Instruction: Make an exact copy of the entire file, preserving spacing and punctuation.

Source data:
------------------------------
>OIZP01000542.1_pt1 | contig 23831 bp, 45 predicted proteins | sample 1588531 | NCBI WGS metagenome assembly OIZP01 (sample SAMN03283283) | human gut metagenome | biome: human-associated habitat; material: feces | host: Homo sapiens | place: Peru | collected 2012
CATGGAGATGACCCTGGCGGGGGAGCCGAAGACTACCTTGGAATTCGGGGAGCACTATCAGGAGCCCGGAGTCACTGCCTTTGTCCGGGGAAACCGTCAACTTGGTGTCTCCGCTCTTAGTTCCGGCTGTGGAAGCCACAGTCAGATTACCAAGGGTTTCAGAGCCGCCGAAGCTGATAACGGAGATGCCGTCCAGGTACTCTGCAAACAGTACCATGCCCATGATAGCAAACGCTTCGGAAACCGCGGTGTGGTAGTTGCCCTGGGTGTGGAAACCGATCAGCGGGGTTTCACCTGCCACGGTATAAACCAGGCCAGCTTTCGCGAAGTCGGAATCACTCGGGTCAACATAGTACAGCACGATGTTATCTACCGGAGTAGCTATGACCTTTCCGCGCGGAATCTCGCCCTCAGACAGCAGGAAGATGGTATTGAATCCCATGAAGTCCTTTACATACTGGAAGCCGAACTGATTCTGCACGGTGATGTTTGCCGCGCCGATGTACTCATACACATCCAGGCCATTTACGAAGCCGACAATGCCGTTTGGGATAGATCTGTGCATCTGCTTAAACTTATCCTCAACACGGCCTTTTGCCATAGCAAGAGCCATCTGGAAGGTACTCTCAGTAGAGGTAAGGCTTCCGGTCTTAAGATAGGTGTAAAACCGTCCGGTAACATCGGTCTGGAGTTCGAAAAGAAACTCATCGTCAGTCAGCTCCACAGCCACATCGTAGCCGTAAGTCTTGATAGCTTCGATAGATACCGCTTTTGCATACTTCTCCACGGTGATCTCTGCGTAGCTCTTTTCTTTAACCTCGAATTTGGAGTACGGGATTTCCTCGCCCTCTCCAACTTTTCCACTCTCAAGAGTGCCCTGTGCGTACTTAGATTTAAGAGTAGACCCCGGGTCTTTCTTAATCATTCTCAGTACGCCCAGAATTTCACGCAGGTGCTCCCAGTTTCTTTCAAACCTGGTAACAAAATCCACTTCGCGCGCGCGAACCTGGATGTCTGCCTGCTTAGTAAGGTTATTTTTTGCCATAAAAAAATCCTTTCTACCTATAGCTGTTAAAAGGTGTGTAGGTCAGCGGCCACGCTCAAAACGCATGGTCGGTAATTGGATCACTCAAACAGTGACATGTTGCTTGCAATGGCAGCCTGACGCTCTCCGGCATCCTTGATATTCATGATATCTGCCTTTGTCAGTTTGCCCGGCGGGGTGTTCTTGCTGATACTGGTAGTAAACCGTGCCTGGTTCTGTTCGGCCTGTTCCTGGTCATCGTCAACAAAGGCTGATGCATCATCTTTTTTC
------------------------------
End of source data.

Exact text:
>OIZP01000542.1_pt1 | contig 23831 bp, 45 predicted proteins | sample 1588531 | NCBI WGS metagenome assembly OIZP01 (sample SAMN03283283) | human gut metagenome | biome: human-associated habitat; material: feces | host: Homo sapiens | place: Peru | collected 2012
CATGGAGATGACCCTGGCGGGGGAGCCGAAGACTACCTTGGAATTCGGGGAGCACTATCAGGAGCCCGGAGTCACTGCCTTTGTCCGGGGAAACCGTCAACTTGGTGTCTCCGCTCTTAGTTCCGGCTGTGGAAGCCACAGTCAGATTACCAAGGGTTTCAGAGCCGCCGAAGCTGATAACGGAGATGCCGTCCAGGTACTCTGCAAACAGTACCATGCCCATGATAGCAAACGCTTCGGAAACCGCGGTGTGGTAGTTGCCCTGGGTGTGGAAACCGATCAGCGGGGTTTCACCTGCCACGGTATAAACCAGGCCAGCTTTCGCGAAGTCGGAATCACTCGGGTCAACATAGTACAGCACGATGTTATCTACCGGAGTAGCTATGACCTTTCCGCGCGGAATCTCGCCCTCAGACAGCAGGAAGATGGTATTGAATCCCATGAAGTCCTTTACATACTGGAAGCCGAACTGATTCTGCACGGTGATGTTTGCCGCGCCGATGTACTCATACACATCCAGGCCATTTACGAAGCCGACAATGCCGTTTGGGATAGATCTGTGCATCTGCTTAAACTTATCCTCAACACGGCCTTTTGCCATAGCAAGAGCCATCTGGAAGGTACTCTCAGTAGAGGTAAGGCTTCCGGTCTTAAGATAGGTGTAAAACCGTCCGGTAACATCGGTCTGGAGTTCGAAAAGAAACTCATCGTCAGTCAGCTCCACAGCCACATCGTAGCCGTAAGTCTTGATAGCTTCGATAGATACCGCTTTTGCATACTTCTCCACGGTGATCTCTGCGTAGCTCTTTTCTTTAACCTCGAATTTGGAGTACGGGATTTCCTCGCCCTCTCCAACTTTTCCACTCTCAAGAGTGCCCTGTGCGTACTTAGATTTAAGAGTAGACCCCGGGTCTTTCTTAATCATTCTCAGTACGCCCAGAATTTCACGCAGGTGCTCCCAGTTTCTTTCAAACCTGGTAACAAAATCCACTTCGCGCGCGCGAACCTGGATGTCTGCCTGCTTAGTAAGGTTATTTTTTGCCATAAAAAAATCCTTTCTACCTATAGCTGTTAAAAGGTGTGTAGGTCAGCGGCCACGCTCAAAACGCATGGTCGGTAATTGGATCACTCAAACAGTGACATGTTGCTTGCAATGGCAGCCTGACGCTCTCCGGCATCCTTGATATTCATGATATCTGCCTTTGTCAGTTTGCCCGGCGGGGTGTTCTTGCTGATACTGGTAGTAAACCGTGCCTGGTTCTGTTCGGCCTGTTCCTGGTCATCGTCAACAAAGGCTGATGCATCATCTTTTTTC